openSUSE settles down to open governance

Off the Beat: Bruce Byfield's Blog

Jun 26, 2009 GMT
Bruce Byfield

Spun off from Novell in August 2005, the openSUSE distribution has struggled to build a thriving community ever since. One of the major steps in this process occurred in October 2008, when the project voted for its first elected board. Seven months later, project leaders are judging the elected board a success, partly because of the free software credibility it brings, but mainly because of its involvement with other community-building activities.

In the year before the election, openSUSE had been governed by a board appointed by Novell. This original board had the responsibility of overseeing the transition of the board from Novell's direct control to a more community-based model. From the first, one of the tasks of the board was to organize the process for electing the next board, setting up the process and deciding who in the community was eligible to vote.

In August 2008, an election committee of community members and Novell representatives was established. In the October elections, Pascal Bleser and Bryan Yunashko were elected as community members, and Federico Mena-Quintero and Henne Vogelsang as Novell representatives. Shortly after the election, Michael Loeffler was appointed by Novell as chairman.

As defined in openSUSE's Guiding Principles, the board does not decide on technical decisions, such as the project road map or the release cycle. Instead, its role is defined as resolving conflicts, improving communication, and assisting other parts of the project to make decisions. Essentially, the board is meant to coordinate rather than control.

Reasons for change
Because an elected board was always the intention, openSUSE leaders contacted for this story were unanimous that the elected board was not so much a shift in governance as the execution of a plan.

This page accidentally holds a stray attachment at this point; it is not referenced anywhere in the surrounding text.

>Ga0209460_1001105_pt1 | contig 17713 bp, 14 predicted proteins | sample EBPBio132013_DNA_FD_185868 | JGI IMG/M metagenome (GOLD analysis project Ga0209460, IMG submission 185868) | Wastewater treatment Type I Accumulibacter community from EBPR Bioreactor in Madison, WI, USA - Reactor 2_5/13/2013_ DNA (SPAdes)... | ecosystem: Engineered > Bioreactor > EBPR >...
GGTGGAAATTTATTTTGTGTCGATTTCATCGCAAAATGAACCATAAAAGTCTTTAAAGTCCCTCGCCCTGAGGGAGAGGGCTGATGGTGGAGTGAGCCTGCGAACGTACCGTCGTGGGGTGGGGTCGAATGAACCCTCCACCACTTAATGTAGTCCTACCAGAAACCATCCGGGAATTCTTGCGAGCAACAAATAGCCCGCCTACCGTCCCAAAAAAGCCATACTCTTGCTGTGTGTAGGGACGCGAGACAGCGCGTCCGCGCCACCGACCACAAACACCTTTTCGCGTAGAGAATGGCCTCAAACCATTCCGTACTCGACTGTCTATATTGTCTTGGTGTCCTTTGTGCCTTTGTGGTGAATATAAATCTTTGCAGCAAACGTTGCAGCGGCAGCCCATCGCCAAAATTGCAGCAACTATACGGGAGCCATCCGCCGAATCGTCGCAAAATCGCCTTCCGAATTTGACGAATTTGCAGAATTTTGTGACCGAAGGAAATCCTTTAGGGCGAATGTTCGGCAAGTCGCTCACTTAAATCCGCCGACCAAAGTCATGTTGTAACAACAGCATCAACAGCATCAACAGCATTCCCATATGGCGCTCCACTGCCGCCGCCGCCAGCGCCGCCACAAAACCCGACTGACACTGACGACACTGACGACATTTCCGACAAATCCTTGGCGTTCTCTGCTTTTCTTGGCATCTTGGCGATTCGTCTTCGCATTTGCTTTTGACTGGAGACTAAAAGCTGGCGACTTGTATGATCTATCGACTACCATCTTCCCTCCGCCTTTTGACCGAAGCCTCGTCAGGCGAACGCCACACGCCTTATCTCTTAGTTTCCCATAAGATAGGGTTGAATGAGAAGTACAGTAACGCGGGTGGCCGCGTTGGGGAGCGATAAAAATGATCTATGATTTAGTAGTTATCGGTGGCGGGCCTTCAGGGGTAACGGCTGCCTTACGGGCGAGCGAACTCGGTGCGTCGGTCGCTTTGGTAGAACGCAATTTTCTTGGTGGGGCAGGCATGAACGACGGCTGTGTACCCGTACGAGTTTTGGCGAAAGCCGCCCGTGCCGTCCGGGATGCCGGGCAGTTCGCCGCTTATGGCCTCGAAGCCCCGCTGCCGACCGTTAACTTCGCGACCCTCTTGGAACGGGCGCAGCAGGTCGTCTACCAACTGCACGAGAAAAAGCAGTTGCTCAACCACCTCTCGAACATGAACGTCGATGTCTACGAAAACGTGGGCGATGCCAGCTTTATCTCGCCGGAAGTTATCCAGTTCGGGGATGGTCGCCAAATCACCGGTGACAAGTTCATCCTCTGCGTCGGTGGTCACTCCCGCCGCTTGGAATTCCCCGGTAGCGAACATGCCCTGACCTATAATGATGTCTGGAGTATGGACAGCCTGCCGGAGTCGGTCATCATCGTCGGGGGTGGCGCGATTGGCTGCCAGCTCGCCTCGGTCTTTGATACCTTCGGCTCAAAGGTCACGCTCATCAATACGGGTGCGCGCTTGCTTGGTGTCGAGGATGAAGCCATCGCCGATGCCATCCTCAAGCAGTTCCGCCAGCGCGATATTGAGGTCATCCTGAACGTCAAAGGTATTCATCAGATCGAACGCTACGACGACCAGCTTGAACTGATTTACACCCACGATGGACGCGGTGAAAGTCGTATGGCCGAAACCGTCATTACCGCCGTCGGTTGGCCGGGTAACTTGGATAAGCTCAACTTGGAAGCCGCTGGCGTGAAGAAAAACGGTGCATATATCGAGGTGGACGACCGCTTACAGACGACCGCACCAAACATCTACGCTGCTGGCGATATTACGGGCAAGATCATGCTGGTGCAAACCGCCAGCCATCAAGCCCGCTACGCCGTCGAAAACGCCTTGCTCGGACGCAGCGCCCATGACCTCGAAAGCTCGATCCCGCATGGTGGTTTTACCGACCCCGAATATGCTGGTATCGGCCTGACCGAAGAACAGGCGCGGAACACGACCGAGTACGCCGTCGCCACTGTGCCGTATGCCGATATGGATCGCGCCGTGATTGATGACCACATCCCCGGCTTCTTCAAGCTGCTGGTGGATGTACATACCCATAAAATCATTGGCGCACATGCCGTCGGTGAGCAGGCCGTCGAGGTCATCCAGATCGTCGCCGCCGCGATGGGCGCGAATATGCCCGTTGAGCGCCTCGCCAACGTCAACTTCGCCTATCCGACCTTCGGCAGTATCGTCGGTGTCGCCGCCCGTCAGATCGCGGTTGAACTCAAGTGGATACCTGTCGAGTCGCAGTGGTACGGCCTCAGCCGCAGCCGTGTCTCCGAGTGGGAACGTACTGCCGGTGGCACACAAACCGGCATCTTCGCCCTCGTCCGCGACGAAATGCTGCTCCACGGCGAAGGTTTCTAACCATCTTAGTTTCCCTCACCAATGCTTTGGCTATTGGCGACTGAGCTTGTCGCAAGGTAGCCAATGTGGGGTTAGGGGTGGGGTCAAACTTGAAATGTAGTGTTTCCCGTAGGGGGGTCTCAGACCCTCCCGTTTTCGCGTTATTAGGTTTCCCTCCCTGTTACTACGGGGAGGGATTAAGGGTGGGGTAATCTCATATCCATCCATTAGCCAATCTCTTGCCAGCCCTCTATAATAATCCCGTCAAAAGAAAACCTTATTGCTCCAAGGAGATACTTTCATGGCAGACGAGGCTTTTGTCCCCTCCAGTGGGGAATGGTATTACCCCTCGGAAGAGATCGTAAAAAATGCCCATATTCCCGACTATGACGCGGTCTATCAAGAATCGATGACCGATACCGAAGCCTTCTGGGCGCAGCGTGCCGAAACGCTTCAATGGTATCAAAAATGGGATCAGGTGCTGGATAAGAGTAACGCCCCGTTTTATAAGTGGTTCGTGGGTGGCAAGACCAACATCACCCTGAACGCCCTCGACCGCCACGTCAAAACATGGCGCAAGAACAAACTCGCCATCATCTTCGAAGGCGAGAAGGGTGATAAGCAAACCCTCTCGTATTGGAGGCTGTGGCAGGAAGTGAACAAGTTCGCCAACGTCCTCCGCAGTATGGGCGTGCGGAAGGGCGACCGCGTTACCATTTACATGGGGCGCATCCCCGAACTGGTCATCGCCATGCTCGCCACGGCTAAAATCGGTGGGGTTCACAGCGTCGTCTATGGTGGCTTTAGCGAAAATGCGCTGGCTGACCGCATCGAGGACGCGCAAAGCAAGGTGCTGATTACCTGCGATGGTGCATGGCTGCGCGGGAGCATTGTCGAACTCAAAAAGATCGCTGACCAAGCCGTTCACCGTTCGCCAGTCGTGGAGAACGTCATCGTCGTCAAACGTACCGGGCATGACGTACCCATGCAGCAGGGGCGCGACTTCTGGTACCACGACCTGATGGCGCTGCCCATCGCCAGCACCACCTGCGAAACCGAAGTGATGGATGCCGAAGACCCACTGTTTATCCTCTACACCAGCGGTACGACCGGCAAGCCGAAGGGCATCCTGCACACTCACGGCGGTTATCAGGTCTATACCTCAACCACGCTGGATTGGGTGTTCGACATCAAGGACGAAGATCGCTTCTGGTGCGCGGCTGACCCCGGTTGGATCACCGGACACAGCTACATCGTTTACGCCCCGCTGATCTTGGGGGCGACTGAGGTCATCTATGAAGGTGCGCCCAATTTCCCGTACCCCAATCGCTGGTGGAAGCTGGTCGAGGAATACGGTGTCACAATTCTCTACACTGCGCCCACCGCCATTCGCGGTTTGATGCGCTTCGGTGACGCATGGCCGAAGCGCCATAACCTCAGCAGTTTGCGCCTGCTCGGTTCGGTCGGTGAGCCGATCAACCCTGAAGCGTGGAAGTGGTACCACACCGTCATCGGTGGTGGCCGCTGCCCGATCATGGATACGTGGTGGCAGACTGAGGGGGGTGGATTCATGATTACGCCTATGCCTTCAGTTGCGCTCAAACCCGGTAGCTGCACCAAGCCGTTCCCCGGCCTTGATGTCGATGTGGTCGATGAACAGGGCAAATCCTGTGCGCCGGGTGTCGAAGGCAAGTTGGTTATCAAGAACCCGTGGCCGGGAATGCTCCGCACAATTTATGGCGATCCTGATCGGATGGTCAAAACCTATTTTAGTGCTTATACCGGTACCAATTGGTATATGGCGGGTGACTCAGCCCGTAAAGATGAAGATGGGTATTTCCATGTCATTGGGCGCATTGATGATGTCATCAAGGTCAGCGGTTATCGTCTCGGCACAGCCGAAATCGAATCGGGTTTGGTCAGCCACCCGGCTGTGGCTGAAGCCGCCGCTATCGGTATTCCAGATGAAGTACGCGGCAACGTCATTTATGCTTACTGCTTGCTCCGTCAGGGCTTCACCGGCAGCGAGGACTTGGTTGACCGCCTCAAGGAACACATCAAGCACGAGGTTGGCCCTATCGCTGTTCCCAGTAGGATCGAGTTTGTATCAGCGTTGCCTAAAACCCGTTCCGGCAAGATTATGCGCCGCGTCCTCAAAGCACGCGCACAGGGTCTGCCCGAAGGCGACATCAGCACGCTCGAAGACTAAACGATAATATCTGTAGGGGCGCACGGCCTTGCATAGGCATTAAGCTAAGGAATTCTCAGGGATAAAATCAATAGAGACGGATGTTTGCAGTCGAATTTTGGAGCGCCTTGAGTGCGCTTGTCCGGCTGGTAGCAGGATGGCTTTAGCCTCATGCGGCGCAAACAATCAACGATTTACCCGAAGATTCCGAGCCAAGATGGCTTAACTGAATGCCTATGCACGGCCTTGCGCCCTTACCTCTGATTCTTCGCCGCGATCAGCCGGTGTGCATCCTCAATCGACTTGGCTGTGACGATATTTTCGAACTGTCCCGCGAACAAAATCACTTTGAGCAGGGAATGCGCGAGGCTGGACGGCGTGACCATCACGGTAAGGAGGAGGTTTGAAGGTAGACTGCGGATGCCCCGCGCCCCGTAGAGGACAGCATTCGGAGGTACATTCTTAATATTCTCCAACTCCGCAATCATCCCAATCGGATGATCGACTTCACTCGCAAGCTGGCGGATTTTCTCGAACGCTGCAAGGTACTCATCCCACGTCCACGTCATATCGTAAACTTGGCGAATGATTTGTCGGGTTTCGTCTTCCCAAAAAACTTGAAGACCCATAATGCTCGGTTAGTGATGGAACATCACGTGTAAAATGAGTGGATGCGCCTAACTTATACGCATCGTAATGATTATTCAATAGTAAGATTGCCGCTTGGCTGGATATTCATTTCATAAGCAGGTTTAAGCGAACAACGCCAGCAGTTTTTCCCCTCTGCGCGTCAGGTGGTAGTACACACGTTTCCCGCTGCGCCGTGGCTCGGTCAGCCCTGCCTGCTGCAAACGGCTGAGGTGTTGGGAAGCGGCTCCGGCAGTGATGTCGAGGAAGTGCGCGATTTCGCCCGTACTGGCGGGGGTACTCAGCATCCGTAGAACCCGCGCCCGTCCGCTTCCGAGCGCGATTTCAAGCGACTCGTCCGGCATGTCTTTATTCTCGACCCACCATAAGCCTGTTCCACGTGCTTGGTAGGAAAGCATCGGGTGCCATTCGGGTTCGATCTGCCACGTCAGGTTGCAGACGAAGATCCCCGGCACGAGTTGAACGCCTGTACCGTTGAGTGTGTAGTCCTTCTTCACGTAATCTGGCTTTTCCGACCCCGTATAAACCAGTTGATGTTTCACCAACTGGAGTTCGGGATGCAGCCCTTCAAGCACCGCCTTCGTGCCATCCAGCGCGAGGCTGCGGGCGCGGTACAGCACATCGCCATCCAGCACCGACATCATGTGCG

"The bootstrap board was a necessity the first time around because the project needed to figure out how it was going to govern itself -- specifically, who was going to be responsible for voting for the board," said Joe "Zonker" Brockmeier, openSUSE community manager. "The bootstrap board, chosen by Novell, helped clear that path and approve the first round of members who ultimately wound up voting on the current board."

All the same, the impetus to have openSUSE become more independent of Novell was strong. Just as the Fedora distribution was initially criticized for being too dependent on Red Hat, so openSUSE has criticized for being a subsidiary of Novell and its SUSE Linux Enterprise distribution. Moreover, criticism of Novell's dealings with Microsoft frequently spills over to openSUSE, so the need of independence to prove credibility was even greater for openSUSE than for Fedora (even if openSUSE leaders refuse to discuss the issue).

At the same time, the move was also motivated by strong internal reasons. "I think Novell wanted to align the openSUSE project more with the open source community ideals," said Yunashko.

Similarly, Brockmeier said that, "While the Novell-appointed board was a great group of contributors for the project, it's not quite the same thing as a group selected by the community itself. The community is also going to select some people to sit on the board that the company or its representatives wouldn't have thought of, which is really important."

Moving to open governance
Looking back at the seven months since the board election, Brockmeier described the change as "pretty much seamless." So far as basic governance goes, he appears to be right. For instance, when Federico Mena-Quintero resigned his seat on the board last week, pleading overwork, the remaining members of the board immediately appointed Stephen Shaw, the runner up in the election, to serve out the rest of Mena-Quintero's term. The potentially precedence-setting decision was made with little debate and few complaints within the project.